Using white race as the "normal" group in medical research "incorrectly implies that this group is a monolith and perpetuates racism by implying that BIPOC individuals are significantly different solely due to racial identification," the authors said. Specifically in prenatal AFP screening, Burns notes that the historically used adjustment for Black patients could miss a case of spina bifida or incorrectly indicate the fetus has Down syndrome. This study builds upon other work in medicine that uses race as an inappropriate risk factor, such as the glomerular filtration rate equation, vaginal birth after cesarean calculator, definitions of anemia in pregnancy and guidelines for low-dose aspirin prophylaxis in pregnancy, Burns and Delaney noted.
"While there are well established differences of medical outcomes by race, we can't use race as a proxy for genetics or biology; but instead we need to look at the underlying social determinants which lead to those outcomes," Delaney said.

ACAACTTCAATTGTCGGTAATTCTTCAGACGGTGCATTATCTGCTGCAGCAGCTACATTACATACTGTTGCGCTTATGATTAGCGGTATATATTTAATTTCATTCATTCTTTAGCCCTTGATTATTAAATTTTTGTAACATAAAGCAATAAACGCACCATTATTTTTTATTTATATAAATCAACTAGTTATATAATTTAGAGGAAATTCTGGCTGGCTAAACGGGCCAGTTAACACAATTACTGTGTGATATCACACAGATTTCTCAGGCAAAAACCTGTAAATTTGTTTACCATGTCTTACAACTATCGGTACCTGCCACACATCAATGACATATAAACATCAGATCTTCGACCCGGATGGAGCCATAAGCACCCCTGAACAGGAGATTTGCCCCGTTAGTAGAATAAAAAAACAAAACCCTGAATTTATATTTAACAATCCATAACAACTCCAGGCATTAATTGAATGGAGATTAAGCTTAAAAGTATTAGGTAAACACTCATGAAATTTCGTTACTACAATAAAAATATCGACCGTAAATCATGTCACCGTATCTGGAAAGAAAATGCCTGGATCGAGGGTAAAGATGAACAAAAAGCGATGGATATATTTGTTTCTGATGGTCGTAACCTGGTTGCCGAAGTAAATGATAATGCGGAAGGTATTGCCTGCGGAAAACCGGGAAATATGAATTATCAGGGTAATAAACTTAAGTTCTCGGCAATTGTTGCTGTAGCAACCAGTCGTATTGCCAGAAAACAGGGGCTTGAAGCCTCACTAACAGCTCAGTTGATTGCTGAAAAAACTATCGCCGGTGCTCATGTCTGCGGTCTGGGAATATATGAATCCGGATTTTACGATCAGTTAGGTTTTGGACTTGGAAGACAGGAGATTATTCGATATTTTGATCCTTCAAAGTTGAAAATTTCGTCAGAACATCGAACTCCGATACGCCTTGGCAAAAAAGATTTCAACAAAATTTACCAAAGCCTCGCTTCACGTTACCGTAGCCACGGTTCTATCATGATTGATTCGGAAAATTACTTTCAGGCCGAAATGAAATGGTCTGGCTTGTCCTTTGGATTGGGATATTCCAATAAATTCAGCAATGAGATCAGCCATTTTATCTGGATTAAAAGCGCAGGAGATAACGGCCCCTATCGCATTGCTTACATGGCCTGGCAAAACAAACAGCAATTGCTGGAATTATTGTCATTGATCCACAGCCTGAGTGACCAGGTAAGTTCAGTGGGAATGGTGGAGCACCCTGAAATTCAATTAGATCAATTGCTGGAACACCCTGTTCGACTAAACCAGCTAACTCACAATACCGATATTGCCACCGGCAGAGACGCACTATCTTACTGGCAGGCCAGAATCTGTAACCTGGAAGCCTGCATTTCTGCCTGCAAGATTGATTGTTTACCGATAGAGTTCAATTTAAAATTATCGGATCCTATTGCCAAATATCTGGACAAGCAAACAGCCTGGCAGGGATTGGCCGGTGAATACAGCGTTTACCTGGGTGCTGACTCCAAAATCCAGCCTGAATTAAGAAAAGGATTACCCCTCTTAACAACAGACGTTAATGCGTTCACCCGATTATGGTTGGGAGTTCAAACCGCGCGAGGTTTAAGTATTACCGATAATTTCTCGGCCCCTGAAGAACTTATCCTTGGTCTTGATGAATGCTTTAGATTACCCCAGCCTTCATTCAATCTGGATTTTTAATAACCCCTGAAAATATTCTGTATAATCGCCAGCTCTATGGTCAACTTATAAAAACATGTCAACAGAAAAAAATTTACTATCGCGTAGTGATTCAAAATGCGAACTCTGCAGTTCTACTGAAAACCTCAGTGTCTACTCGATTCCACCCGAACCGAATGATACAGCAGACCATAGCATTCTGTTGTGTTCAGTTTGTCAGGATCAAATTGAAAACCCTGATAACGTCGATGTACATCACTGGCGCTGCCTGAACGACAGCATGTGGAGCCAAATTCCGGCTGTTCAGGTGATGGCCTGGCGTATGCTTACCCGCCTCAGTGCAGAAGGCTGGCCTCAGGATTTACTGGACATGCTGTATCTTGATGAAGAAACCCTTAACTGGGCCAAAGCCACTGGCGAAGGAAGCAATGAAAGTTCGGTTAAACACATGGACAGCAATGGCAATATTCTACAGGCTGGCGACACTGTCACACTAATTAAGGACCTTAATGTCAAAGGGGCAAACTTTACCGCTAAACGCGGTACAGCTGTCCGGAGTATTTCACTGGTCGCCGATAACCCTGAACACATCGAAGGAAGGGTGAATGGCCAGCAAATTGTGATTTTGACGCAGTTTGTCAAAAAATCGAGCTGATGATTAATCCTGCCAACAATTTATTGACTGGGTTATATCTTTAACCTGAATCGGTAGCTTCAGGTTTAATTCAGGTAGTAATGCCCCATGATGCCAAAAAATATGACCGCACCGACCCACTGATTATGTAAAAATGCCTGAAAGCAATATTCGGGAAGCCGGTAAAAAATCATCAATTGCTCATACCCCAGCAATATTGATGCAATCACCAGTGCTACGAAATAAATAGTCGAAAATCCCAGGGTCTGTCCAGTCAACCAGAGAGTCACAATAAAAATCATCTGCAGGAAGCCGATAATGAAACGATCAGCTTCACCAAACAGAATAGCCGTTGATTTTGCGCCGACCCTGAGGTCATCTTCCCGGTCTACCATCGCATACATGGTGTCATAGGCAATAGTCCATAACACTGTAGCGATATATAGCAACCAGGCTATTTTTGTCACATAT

In the study, the authors present that "race is fraught with problems of definition, both in how it is defined and by whom it is defined. For many electronic medical record systems, it is unclear whether the entered race was designated by the patient or presumed by a clinician or laboratory technician without confirming the patient's self-identified race."
"We need an awareness that race-based corrections slink into medicine in many ways, and providers may not be aware they exist or that labs are making these corrections," Delaney said. UW Medicine stopped this practice about six months ago for prenatal screening tests, and has instructed its labs not to shift the values—in the case of AFP—by about 10% for Black mothers. UW Medicine similarly stopped using race-based equations to calculate kidney function in 2020.